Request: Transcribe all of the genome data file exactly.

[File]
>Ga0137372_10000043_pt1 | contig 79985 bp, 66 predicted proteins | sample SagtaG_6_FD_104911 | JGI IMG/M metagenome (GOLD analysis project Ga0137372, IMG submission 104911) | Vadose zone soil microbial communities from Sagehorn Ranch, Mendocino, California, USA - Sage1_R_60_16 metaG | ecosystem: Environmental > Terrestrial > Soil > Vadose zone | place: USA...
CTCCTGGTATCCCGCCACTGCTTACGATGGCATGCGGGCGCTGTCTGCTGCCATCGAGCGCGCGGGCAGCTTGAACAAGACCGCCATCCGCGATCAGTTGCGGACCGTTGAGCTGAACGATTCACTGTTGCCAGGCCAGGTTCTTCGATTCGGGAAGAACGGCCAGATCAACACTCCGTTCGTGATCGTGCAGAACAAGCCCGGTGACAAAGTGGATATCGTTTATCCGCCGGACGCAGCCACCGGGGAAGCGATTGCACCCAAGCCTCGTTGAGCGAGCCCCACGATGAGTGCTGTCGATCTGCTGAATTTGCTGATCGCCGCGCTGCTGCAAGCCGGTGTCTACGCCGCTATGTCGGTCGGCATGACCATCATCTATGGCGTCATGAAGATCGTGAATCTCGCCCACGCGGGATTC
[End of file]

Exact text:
>Ga0137372_10000043_pt1 | contig 79985 bp, 66 predicted proteins | sample SagtaG_6_FD_104911 | JGI IMG/M metagenome (GOLD analysis project Ga0137372, IMG submission 104911) | Vadose zone soil microbial communities from Sagehorn Ranch, Mendocino, California, USA - Sage1_R_60_16 metaG | ecosystem: Environmental > Terrestrial > Soil > Vadose zone | place: USA...
CTCCTGGTATCCCGCCACTGCTTACGATGGCATGCGGGCGCTGTCTGCTGCCATCGAGCGCGCGGGCAGCTTGAACAAGACCGCCATCCGCGATCAGTTGCGGACCGTTGAGCTGAACGATTCACTGTTGCCAGGCCAGGTTCTTCGATTCGGGAAGAACGGCCAGATCAACACTCCGTTCGTGATCGTGCAGAACAAGCCCGGTGACAAAGTGGATATCGTTTATCCGCCGGACGCAGCCACCGGGGAAGCGATTGCACCCAAGCCTCGTTGAGCGAGCCCCACGATGAGTGCTGTCGATCTGCTGAATTTGCTGATCGCCGCGCTGCTGCAAGCCGGTGTCTACGCCGCTATGTCGGTCGGCATGACCATCATCTATGGCGTCATGAAGATCGTGAATCTCGCCCACGCGGGATTC